Current estimate is -50 points. Each individual lender to decide what to report. Often it will note loan as "paid" on their credit report, while in the footnote it may reference "settled for less than amount owed". though it is a mark on the credit report, it is more favorable that "foreclosed" which could be -200 FICO points.

I have filed for bankruptcy, can I still do a short sale?
Most lender would not consider a short sale if the homeowner is in the middle of a bankruptcy proceeding. A short sale by nature is a collection activity which is prohibited in a bankruptcy.

Will I need an appraisal for a short sale?
No. The lender will want its own 3rd party BPO to gauge the value of the home.

What are the tax implications in the short of real estate?
Generally, taxes are reported as a loss to the lender and a gain to the buyer. If the lender forgives 20K on your mortgage, you would receive a form 1099C in that amount as income, and responsible for paying the tax. Note that a bankruptcy can eliminate the 1099C income.


What if your short sale realator says you don't need a short sale attorney?

Play it safe and have a lawyer look over the transaction.


What is a short sale mortgage?

This just means the mortgage was part of a short sale.


What is MFDRA?

The Mortgage Forgiveness Debt Relief Act (MFDRA) of 2007, it was passed by President Bush in an attempt to help homeowners who completed short sale transactions avoid a potentially large tax bill after the fact and was extended through the end of 2013. If this is NOT extended again, you would want to complete your short sale by the end of 2013. This would apply to you if you're not insolvent or if you have not filed a bankruptcy. Your tax exposure, by way of an example:

If you owe $150,000 on your home and it sells for $100,000 in a foreclosure auction, the IRS could tax you on the remaining $50,000. For someone in the 25% tax bracket, that could mean paying $12,500 in taxes. Similar taxes would apply for forgiven amounts in short sales and principal reductions.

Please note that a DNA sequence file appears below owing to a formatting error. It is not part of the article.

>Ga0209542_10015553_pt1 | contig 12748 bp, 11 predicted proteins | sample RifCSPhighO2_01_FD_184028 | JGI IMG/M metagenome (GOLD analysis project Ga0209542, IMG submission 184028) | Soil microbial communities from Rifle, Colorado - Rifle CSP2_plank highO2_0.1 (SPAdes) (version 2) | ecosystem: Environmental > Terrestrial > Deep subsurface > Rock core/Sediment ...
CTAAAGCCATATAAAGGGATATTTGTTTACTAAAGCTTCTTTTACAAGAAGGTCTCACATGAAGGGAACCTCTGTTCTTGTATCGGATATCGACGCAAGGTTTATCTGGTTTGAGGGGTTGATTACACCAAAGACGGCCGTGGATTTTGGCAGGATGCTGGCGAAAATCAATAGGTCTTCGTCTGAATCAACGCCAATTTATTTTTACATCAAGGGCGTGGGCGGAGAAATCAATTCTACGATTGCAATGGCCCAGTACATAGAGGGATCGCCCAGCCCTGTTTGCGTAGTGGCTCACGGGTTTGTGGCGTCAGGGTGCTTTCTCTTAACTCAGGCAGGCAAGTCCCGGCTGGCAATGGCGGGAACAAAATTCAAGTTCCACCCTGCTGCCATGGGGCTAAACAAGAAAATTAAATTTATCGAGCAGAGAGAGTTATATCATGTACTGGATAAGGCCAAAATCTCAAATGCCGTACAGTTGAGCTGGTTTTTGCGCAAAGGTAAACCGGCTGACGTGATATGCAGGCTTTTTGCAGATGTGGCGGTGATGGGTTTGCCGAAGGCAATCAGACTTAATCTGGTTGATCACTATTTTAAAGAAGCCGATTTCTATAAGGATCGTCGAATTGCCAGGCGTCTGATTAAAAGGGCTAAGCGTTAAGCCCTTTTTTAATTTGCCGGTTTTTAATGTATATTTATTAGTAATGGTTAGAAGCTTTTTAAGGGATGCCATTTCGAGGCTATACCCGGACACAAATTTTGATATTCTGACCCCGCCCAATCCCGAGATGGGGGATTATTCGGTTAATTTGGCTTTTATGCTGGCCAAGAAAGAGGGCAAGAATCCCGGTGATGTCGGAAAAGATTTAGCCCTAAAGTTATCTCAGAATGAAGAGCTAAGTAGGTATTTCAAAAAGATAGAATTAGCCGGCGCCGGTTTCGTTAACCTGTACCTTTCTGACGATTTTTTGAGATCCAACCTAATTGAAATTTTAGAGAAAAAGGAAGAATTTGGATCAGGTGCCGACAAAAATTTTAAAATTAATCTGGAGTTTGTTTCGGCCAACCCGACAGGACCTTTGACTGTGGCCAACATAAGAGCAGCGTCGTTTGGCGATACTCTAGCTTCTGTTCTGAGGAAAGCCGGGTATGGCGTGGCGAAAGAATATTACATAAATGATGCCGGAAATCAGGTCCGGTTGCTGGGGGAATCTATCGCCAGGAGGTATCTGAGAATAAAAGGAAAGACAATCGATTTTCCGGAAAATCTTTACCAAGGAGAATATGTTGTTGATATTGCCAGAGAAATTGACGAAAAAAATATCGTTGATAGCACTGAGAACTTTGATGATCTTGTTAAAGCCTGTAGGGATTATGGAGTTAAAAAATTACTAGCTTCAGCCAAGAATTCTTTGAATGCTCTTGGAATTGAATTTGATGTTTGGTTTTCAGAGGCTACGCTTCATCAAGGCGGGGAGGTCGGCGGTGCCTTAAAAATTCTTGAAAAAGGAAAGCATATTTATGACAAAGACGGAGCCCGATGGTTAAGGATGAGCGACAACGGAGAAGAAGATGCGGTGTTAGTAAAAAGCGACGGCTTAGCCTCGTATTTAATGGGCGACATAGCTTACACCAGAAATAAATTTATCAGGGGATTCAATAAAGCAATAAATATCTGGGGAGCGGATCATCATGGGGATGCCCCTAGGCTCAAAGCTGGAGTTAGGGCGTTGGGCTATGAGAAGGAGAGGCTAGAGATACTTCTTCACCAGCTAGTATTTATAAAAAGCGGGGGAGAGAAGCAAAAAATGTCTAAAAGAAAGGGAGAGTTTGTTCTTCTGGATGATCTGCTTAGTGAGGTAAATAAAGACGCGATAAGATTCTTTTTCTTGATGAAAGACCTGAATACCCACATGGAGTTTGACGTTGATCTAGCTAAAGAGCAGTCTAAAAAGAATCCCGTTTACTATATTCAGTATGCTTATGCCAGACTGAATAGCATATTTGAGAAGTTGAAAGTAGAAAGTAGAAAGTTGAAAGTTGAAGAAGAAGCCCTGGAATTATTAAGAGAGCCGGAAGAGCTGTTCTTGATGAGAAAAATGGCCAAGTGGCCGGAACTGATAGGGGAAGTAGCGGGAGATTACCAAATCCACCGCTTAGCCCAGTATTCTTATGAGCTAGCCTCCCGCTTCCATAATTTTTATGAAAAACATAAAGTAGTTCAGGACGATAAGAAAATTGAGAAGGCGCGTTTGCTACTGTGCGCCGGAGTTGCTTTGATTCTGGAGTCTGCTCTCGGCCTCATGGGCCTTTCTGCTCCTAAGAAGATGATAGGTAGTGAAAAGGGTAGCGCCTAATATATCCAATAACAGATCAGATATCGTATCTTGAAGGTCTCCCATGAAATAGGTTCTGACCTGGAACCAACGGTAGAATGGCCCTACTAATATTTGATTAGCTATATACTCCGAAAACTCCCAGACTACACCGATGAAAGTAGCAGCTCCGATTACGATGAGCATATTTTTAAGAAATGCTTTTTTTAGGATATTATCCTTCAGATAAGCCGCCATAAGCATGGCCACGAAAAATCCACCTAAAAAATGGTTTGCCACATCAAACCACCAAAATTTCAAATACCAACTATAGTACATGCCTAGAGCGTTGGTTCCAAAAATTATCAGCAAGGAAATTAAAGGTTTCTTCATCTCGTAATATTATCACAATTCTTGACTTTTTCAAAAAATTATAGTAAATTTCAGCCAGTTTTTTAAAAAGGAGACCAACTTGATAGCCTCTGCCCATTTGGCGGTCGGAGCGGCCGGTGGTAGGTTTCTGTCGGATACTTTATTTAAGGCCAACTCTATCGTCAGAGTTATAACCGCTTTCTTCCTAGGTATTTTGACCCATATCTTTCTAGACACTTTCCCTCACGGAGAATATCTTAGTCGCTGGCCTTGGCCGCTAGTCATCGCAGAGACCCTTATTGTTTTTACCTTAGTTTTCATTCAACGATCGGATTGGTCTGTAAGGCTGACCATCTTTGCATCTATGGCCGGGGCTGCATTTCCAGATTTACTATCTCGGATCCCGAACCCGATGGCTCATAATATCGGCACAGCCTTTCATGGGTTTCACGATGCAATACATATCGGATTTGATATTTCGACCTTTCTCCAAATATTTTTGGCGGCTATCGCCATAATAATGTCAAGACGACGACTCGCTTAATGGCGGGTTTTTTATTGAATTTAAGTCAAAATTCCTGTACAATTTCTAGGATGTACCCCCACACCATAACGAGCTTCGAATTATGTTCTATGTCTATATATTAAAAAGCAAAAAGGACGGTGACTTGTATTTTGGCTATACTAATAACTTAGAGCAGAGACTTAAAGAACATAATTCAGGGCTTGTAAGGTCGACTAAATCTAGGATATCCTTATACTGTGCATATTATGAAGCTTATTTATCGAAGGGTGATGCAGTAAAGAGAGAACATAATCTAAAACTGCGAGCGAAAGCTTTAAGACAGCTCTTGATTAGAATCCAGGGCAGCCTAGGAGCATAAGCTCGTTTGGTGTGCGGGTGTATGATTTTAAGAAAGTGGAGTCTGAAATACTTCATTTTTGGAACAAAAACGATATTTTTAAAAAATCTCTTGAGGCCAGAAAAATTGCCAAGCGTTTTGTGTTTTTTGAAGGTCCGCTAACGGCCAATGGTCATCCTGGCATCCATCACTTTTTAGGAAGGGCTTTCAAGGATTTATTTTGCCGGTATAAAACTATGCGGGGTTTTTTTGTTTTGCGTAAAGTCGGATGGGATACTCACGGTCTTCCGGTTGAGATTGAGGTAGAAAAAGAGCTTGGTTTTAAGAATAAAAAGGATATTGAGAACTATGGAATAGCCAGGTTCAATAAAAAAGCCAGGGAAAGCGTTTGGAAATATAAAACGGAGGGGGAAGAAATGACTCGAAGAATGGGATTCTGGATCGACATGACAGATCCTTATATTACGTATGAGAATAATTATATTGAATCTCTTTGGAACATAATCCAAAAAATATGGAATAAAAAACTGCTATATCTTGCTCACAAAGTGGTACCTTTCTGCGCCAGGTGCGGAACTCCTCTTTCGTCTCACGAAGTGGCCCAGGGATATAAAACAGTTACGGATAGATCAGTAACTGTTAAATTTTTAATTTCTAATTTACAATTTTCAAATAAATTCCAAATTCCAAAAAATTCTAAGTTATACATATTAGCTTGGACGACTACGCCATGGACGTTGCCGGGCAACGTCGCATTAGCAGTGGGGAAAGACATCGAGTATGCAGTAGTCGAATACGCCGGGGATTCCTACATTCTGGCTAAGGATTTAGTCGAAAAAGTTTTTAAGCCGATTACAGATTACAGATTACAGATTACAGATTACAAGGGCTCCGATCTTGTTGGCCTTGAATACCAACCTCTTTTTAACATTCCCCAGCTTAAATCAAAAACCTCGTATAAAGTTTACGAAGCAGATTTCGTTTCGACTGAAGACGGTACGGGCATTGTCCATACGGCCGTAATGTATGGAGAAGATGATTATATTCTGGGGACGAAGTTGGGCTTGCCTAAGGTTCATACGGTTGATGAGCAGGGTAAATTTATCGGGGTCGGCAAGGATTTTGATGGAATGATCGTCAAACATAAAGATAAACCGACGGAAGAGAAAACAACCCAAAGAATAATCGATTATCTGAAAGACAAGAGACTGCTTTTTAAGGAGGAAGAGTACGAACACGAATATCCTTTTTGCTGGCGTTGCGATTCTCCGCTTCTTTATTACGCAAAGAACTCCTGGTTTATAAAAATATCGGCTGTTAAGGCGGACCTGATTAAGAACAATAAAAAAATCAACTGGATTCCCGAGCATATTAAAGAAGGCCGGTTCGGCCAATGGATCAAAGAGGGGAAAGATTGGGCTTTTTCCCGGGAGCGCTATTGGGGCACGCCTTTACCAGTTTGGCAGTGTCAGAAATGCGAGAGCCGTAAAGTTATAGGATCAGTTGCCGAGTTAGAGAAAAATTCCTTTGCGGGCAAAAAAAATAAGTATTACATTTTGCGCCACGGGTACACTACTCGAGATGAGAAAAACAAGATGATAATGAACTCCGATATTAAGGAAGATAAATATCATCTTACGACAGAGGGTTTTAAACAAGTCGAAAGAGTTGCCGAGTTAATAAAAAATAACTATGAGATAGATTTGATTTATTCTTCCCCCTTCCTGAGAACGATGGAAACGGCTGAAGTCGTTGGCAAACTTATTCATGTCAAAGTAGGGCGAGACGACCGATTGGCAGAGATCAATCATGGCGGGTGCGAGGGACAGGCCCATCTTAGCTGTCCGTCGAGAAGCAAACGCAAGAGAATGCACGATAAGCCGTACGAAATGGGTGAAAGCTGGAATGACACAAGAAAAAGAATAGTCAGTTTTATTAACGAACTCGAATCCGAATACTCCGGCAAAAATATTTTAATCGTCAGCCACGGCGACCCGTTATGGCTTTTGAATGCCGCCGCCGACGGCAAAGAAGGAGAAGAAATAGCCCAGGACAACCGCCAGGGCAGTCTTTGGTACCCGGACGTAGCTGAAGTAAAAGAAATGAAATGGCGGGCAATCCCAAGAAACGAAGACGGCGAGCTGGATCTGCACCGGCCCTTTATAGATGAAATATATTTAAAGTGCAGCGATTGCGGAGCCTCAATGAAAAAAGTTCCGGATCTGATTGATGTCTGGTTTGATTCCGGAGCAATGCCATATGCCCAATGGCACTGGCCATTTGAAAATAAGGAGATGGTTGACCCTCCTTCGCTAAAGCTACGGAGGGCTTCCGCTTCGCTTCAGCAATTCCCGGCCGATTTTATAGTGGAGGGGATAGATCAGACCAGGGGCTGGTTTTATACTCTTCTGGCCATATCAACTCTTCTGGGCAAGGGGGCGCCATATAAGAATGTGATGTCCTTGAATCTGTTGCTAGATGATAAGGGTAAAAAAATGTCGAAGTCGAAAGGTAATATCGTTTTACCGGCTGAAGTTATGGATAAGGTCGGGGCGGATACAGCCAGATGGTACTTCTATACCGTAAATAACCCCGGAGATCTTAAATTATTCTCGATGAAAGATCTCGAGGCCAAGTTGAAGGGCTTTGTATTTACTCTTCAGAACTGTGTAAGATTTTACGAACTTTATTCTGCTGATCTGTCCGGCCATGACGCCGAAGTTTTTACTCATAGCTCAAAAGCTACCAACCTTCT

When a homeowner completes a short sale their lender will deal with their “loss” in one of a few ways. Either they will pursue the homeowner for the balance of the loan owed, or they will give the homeowner a 1099C for the amount they lost which is considered “forgiveness of debt”. The Mortgage Forgiveness Debt Relief Act deals with the 2nd scenerio where a 1099C is given to the homeowner.

In many cases, prior to the MFDRA, when a homeowner received a 1099C after completing a short sale, the “forgiven amount” could be considered income (phantom income) by the IRS and taxes would be due for that amount. This created another hardship for many homeowners who escaped foreclosure only the fall in the lap of the IRS with a large tax bill now due. Many homeowners decided to let their property go into foreclosure instead of taking a tax hit.

When the government saw homeowners choosing to let lenders foreclose rather than facing the tax bite of a short sale, the IRS took action and this law came into existence. Homeowners who qualify for the protection under the MFDRA, when a short sale is completed and they receive a 1099C, that income would not be considered taxable. This took the burden off the backs of homeowners and incentivized working with lenders to complete short sales. This was done with hopes to help not only these homeowners, but also the housing market and our economy as a whole.